Estimation of Visual Feedback Contribution to Limb Stiffness in Visuomotor Control

  • Yuki Ueyama
  • Eizo Miyashita
Part of the Lecture Notes in Computer Science book series (LNCS, volume 7670)


The purpose of this work was to investigate contribution of a visual feedback system to limb stiffness. It is difficult to differentiate the visual component from others out of measured data obtained by applying a force perturbation, which is required to estimate stiffness,. In this study, we proposed an experimental procedure consisted of a pair of tasks to investigate the visual feedback component, and showed it as end-point stiffness ellipses at several timings of a movement. In addition, we carried out a numerical simulation of the movement with the perturbation in according with a framework of optimal feedback control model. As results, long axes of the stiffness ellipses of the visual component were modulated to the movement directions and the simulation showed that a positional feedback gain was exponentially increased toward a movement end. Consequently, the visual feedback system is supposed to regulate compliance of a movement direction.


Torque Covariance Exter Rane 


Unable to display preview. Download preview PDF.

Unable to display preview. Download preview PDF.


  1. 1.
    Saijo, N., Gomi, H.: Multiple motor learning strategies in visuomotor rotation. PLoS One 5, e9399 (2010)Google Scholar
  2. 2.
    Izawa, J., Shadmehr, R.: On-line processing of uncertain information in visuomotor control. J. Neurosci. 28, 11360–11368 (2008)CrossRefGoogle Scholar
  3. 3.
    Todorov, E., Jordan, M.I.: Optimal feedback control as a theory of motor coordination. Nat. Neurosci. 5, 1226–1235 (2002)CrossRefGoogle Scholar
  4. 4.
    Todorov, E.: Optimality principles in sensorimotor control (review). Nature Neuroscience 7, 907 (2004)CrossRefGoogle Scholar
  5. 5.
    Liu, D., Todorov, E.: Evidence for the flexible sensorimotor strategies predicted by optimal feedback control. J. Neurosci. 27, 9354–9368 (2007)CrossRefGoogle Scholar
  6. 6.
    Izawa, J., Shadmehr, R.: Learning from Sensory and Reward Prediction Errors during Motor Adaptation. PLoS Computational Biology 7, e1002012 (2011)Google Scholar
  7. 7.
    Izawa, J., Rane, T., Donchin, O., Shadmehr, R.: Motor adaptation as a process of reoptimization. J. Neurosci. 28, 2883–2891 (2008)CrossRefGoogle Scholar
  8. 8.
    Nagengast, A.J., Braun, D.A., Wolpert, D.M.: Optimal control predicts human performance on objects with internal degrees of freedom. PLoS Comput. Biol. 5, e1000419 (2009)Google Scholar
  9. 9.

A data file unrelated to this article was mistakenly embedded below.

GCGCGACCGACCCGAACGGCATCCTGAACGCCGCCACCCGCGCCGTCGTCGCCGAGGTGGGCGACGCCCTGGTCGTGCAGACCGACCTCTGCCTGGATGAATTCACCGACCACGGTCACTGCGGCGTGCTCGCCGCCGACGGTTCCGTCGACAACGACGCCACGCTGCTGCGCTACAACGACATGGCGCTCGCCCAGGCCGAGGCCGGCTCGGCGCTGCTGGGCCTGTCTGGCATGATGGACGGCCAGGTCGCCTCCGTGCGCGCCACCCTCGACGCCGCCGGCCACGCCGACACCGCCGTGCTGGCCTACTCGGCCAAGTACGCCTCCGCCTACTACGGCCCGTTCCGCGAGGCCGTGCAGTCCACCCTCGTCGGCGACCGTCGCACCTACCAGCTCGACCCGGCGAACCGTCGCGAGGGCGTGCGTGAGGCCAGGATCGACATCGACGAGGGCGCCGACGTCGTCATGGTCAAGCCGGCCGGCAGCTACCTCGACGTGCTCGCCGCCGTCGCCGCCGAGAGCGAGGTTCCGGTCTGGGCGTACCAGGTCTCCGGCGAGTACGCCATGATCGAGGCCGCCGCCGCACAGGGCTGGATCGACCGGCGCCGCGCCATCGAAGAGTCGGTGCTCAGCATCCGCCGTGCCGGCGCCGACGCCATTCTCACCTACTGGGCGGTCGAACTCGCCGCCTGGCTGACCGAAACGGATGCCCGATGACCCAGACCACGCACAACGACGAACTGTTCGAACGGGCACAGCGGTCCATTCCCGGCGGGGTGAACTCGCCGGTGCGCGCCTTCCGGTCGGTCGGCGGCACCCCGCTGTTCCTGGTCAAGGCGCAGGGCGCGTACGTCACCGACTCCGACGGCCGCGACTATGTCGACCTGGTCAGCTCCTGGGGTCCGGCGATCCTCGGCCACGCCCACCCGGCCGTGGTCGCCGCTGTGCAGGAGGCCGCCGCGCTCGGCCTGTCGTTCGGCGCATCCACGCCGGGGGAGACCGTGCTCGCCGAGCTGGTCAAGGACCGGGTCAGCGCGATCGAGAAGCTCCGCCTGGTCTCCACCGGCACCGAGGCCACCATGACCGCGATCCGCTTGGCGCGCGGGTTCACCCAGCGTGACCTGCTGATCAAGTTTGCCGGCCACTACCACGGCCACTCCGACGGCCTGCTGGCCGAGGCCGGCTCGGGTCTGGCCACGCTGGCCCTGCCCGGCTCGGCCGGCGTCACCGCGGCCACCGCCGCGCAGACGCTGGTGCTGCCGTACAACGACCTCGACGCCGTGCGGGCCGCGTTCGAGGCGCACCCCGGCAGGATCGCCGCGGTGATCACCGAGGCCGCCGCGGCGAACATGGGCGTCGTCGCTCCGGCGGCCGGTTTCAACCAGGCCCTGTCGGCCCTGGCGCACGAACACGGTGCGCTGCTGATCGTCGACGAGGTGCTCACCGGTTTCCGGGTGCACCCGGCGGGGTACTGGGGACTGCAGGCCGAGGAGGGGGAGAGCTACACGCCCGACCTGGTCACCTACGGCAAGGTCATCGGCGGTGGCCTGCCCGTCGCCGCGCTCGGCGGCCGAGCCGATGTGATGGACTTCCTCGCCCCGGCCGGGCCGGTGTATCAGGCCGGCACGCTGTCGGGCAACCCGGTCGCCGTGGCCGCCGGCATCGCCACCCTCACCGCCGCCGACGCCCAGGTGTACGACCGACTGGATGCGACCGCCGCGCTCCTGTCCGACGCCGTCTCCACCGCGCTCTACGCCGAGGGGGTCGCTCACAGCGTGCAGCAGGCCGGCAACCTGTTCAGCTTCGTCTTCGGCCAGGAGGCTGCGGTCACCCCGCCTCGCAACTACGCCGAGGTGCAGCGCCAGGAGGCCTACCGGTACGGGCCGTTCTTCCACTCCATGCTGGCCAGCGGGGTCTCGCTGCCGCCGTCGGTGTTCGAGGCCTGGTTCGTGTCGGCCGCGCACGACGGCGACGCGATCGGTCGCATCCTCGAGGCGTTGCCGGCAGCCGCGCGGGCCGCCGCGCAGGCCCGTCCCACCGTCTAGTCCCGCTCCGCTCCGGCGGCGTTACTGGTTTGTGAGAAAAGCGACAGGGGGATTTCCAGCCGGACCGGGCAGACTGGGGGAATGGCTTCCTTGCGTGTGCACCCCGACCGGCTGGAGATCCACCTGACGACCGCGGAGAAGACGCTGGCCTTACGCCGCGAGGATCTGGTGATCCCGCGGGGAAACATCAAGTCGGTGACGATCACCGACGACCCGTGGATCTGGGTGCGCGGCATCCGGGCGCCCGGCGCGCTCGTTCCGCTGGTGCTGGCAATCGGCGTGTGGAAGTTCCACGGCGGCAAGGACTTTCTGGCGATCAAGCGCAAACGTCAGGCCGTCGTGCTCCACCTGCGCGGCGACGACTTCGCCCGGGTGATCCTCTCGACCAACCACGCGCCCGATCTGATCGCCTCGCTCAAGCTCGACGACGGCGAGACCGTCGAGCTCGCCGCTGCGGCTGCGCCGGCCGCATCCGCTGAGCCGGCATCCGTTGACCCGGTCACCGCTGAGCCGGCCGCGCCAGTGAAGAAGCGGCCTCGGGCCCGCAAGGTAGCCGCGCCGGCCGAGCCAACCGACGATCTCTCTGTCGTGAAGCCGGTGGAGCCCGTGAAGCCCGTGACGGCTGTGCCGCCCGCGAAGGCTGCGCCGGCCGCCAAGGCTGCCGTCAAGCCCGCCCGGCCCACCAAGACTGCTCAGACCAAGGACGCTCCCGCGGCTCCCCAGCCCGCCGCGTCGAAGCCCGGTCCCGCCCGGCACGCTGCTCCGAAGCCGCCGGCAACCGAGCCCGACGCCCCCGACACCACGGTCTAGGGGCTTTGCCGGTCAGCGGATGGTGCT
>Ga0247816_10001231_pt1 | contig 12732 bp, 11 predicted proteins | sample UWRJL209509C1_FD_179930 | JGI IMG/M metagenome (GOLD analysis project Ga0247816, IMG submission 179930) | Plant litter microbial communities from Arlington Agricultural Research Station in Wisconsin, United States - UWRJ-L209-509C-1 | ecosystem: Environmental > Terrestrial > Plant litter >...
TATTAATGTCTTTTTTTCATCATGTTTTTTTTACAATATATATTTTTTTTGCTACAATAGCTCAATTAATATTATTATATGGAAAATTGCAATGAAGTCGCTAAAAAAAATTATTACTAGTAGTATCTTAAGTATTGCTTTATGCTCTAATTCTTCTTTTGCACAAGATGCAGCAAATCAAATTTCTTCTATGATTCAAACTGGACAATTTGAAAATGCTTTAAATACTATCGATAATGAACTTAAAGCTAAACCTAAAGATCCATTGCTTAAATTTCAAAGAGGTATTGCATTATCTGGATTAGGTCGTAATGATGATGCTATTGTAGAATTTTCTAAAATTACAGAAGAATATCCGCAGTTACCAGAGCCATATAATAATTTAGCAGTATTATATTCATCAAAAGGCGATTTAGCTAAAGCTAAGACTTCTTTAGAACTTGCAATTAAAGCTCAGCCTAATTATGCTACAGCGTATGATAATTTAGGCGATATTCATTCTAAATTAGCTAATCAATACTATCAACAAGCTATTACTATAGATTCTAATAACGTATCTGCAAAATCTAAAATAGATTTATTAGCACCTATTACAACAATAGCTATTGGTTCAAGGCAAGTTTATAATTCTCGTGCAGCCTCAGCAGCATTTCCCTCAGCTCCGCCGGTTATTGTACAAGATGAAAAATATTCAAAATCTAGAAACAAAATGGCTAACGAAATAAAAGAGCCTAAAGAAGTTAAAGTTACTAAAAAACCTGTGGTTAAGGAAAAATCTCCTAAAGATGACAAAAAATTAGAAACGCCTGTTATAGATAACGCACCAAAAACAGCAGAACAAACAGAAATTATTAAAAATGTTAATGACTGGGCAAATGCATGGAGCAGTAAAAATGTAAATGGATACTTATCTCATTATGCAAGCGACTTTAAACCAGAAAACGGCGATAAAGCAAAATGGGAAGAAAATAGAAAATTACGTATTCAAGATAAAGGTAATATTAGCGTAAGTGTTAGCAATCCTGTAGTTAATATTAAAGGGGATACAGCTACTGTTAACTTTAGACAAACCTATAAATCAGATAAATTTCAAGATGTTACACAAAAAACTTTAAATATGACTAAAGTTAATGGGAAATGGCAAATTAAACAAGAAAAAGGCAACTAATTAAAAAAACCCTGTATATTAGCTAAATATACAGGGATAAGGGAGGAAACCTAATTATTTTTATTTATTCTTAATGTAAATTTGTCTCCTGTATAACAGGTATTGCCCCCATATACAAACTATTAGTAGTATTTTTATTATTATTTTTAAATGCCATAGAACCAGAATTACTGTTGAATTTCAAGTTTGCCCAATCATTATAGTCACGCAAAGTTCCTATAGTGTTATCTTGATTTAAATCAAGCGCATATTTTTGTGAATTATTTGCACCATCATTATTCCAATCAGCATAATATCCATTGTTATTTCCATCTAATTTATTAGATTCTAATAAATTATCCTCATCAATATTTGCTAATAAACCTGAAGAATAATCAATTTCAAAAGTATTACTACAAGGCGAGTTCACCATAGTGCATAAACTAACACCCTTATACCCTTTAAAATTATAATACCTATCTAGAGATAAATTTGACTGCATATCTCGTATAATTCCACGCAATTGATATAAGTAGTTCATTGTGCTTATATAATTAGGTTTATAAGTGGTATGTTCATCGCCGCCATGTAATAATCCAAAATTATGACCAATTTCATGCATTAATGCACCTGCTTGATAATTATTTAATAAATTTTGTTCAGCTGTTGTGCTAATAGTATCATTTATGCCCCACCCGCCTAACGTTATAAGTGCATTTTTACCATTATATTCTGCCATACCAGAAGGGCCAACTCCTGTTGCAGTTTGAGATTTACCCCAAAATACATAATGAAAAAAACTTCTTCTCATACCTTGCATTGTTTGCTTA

Ueyama, Y., Miyashita, E.: Cocontraction of Pairs of Muscles around Joints Improve an Accuracy of a Reaching Movement: a Numerical Simulation Study. In: 2011 International Symposium on Computational Models for Life Sciences (CMLS 2011), pp. 73–82. American Institute of Physics (2011)Google Scholar
  10. 10.
    Pruszynski, J.A., Kurtzer, I., Scott, S.H.: Rapid motor responses are appropriately tuned to the metrics of a visuospatial task. J. Neurophysiol. 100, 224–238 (2008)CrossRefGoogle Scholar
  11. 11.
    Pruszynski, J.A., Kurtzer, I., Nashed, J.Y., Omrani, M., Brouwer, B., Scott, S.H.: Primary motor cortex underlies multi-joint integration for fast feedback control. Nature, 387–390 (2011)Google Scholar
  12. 12.
    Ueyama, Y., Miyashita, E.: A Numerical Simulation Using Optimal Control Can Estimate Stiffness Profiles of a Monkey Arm During Reaching Movements. In: Conf. Proc IEEE The 12th International Workshop on Advanced Motion Control, pp. 1–6 (Year)Google Scholar
  13. 13.
    Winter, D.A.: Biomechanics and motor control of human movement. John Wiley & Sons Inc. (2009)Google Scholar
  14. 14.
    Slifkin, A.B., Newell, K.M.: Variability and noise in continuous force production. Journal of Motor Behavior 32, 141–150 (2000)CrossRefGoogle Scholar
  15. 15.
    Harris, C.M., Wolpert, D.M.: Signal-dependent noise determines motor planning. Nature 394, 780–784 (1998)CrossRefGoogle Scholar
  16. 16.
    Crevecoeur, F., McIntyre, J., Thonnard, J.L., Lefevre, P.: Movement stability under uncertain internal models of dynamics. Journal of Neurophysiology 104, 1301–1313 (2010)CrossRefGoogle Scholar
  17. 17.
    Gawthrop, P., Loram, I., Lakie, M., Gollee, H.: Intermittent control: A computational theory of human control. Biological Cybernetics, 1–21 (2011)Google Scholar
  18. 18.
    Nakano, E., Imamizu, H., Osu, R., Uno, Y., Gomi, H., Yoshioka, T., Kawato, M.: Quantitative examinations of internal representations for arm trajectory planning: minimum commanded torque change model. J. Neurophysiol. 81, 2140–2155 (1999)Google Scholar

Copyright information

© Springer-Verlag Berlin Heidelberg 2012

Authors and Affiliations

  • Yuki Ueyama
    • 1
  • Eizo Miyashita
    • 1
  1. 1.Department of Computational Intelligence and Systems Science, Interdisciplinary Graduate School of Science and EngineeringTokyo Institute of TechnologyYokohamaJapan

Personalised recommendations